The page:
With the stock market down in 2022, now may be a great time to consider converting a portion of your traditional IRA to a Roth IRA. We have written about Roth conversions before, but as a reminder, a Roth conversion is when you move assets from a traditional Individual Retirement Account (IRA) to a Roth IRA. You must pay income taxes on the value of the assets converted, but the Roth IRA grows tax free from that point forward. The Roth IRA also avoids Required Minimum Distributions for the owner and can benefit heirs by continuing to grow tax free when inherited. The bottom line is that the tax savings of a Roth conversion can be significant.
Since the market has declined during 2022, converting now will allow you move assets to a Roth at a lower tax cost, and when the economy recovers the Roth IRA and any future growth within the Roth IRA will be tax free. For example, if you had a $10,000 IRA at the end of 2021 and you took a 25% hit during the market downturn, you would now have $7,500. If you convert it to a Roth now it will generate only $7,500 in taxable income – a 25% discount compared to the beginning of the year. If the account recovers back to the $10,000 you will have converted your traditional IRA at a 25% discount. Now you have $10,000 once again, but it is in a tax-free account which will continue to grow income tax free.
We continue to emphasize Roth conversions since the future of the strategy is in doubt. Several proposed tax bills have eliminated Roth conversions. For 2022 Roth Conversions are still allowed but future tax law changes could close the door. We also have historically low income-tax rates. Given the pace of government spending it is likely that future income tax rates will be higher.
There are several factors to consider when deciding how much to convert:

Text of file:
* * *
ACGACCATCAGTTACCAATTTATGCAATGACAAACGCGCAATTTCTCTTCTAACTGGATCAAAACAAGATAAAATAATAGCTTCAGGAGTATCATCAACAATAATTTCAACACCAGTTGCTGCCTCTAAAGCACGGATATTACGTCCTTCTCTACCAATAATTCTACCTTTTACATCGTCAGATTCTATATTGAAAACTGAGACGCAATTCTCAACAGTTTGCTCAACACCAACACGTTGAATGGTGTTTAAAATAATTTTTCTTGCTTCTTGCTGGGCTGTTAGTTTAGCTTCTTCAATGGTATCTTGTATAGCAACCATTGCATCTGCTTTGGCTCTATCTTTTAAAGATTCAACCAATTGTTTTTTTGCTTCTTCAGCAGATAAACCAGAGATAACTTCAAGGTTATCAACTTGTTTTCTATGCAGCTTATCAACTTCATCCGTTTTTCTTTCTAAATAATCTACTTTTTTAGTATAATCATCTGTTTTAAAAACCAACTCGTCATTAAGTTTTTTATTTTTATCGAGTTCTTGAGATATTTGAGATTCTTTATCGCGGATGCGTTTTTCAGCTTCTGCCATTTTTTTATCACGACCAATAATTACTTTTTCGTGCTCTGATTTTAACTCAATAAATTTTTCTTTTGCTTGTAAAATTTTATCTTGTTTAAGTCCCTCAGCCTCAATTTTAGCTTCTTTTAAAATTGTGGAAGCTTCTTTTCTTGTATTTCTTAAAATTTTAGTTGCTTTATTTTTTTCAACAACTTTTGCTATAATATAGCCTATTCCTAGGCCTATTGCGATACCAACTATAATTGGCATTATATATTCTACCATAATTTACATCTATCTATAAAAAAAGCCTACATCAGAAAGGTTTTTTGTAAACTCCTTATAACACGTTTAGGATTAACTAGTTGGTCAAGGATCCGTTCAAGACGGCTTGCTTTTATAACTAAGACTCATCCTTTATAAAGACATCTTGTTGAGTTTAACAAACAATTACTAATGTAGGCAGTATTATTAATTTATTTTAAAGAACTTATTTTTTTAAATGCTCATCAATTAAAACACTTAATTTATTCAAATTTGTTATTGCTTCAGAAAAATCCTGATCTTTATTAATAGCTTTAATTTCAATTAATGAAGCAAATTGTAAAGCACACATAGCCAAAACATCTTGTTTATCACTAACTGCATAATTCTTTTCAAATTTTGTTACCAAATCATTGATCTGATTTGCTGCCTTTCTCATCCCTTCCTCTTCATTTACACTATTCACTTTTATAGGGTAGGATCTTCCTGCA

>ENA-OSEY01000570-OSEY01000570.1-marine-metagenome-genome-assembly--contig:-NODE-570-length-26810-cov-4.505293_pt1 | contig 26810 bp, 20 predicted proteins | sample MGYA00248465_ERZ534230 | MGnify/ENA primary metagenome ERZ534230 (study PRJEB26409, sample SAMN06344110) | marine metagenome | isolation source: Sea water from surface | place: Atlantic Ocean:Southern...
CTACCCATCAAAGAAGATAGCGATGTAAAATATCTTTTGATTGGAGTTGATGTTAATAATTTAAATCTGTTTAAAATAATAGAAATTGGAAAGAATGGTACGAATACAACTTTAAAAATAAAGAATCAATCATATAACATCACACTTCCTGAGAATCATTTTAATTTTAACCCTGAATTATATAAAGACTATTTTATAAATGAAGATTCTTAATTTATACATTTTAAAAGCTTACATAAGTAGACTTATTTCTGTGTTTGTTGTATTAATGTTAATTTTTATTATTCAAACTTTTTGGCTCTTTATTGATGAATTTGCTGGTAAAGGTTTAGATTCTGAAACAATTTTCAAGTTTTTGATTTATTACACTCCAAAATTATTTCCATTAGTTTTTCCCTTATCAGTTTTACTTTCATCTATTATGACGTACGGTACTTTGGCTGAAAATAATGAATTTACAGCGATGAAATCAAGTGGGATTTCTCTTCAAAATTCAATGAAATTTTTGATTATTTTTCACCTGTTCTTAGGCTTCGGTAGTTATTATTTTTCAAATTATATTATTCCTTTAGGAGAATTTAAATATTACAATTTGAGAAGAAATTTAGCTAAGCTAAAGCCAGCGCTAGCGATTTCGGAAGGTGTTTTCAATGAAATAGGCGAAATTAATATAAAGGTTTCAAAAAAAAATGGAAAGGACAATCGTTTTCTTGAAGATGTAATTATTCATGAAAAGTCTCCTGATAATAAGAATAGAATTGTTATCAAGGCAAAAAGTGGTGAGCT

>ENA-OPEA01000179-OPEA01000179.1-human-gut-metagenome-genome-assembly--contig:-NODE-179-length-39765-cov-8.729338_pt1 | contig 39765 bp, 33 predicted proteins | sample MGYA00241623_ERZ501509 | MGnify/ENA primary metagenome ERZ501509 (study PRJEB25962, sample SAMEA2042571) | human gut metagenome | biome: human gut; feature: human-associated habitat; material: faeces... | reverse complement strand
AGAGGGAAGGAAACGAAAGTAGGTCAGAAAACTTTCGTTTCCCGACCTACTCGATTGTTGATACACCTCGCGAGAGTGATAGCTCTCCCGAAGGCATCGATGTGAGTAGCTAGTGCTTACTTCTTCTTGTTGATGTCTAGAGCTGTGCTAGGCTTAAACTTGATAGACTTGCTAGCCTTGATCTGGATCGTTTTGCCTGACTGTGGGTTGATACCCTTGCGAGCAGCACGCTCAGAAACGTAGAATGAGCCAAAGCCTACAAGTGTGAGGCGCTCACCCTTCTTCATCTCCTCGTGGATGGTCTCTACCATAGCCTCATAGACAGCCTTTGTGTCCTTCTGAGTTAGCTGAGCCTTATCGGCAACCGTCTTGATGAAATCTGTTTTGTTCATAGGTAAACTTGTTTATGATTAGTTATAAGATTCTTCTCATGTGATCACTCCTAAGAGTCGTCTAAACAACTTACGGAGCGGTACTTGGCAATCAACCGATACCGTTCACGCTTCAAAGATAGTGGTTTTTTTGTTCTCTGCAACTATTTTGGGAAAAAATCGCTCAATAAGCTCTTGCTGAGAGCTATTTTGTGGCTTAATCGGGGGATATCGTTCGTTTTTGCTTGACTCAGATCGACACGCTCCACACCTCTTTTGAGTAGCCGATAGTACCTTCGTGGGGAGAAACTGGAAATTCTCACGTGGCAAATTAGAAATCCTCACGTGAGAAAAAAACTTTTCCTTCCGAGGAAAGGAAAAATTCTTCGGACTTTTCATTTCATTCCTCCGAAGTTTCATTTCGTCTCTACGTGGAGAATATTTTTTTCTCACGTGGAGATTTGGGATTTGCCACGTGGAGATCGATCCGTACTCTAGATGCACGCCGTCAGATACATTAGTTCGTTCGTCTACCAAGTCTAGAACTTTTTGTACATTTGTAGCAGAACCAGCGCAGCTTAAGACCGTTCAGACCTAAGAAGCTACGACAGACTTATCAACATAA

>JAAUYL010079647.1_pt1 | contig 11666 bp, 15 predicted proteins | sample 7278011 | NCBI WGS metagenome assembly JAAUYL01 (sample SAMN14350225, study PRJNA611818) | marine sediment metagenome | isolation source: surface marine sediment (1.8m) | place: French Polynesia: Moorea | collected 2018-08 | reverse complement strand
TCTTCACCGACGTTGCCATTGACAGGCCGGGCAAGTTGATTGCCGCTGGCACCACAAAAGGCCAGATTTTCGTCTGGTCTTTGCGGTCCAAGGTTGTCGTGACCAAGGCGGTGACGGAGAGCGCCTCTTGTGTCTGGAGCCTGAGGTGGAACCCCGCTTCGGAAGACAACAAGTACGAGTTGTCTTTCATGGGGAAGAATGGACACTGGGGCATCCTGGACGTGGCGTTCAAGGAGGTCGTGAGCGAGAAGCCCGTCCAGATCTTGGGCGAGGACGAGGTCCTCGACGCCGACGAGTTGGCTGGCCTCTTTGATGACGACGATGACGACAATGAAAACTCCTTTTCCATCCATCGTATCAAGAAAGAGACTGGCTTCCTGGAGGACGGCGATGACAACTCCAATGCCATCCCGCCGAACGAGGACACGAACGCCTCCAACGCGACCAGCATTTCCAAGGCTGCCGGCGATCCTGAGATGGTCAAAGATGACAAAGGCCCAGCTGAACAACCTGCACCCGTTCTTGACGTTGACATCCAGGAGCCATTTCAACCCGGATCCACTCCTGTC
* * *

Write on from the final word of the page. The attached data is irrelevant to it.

Consider the tax bracket you are presently in. For example, if you are in the 24% bracket, you would ideally not want to convert so much that it bumps you up to the next bracket at 32%. It is often a good strategy to convert a small amount of your IRA each year, filling up your current tax bracket during retirement.
Consider you time horizon of when you need to use your IRA funds. For example, you would ideally want to have a longer-term time horizon to let it grow tax free and offset the current year hit for the taxes you pay on conversion. If you for example, convert $10,000 this year but need to withdraw it in only two years, it’s not going to make sense to take the tax hit now versus two years from now. (Note that for first time Roth conversions and contributions, you need to wait five years before withdrawing the funds).
Consider how you will pay the taxes on the conversion amount. Do you have the cash or assets to pay the taxes?
We will be preparing Roth conversion analyses for our clients during the months of September and October and will be reaching out if you are a viable candidate for the strategy. If you are interested in discussing your situation, please feel free to give us a call.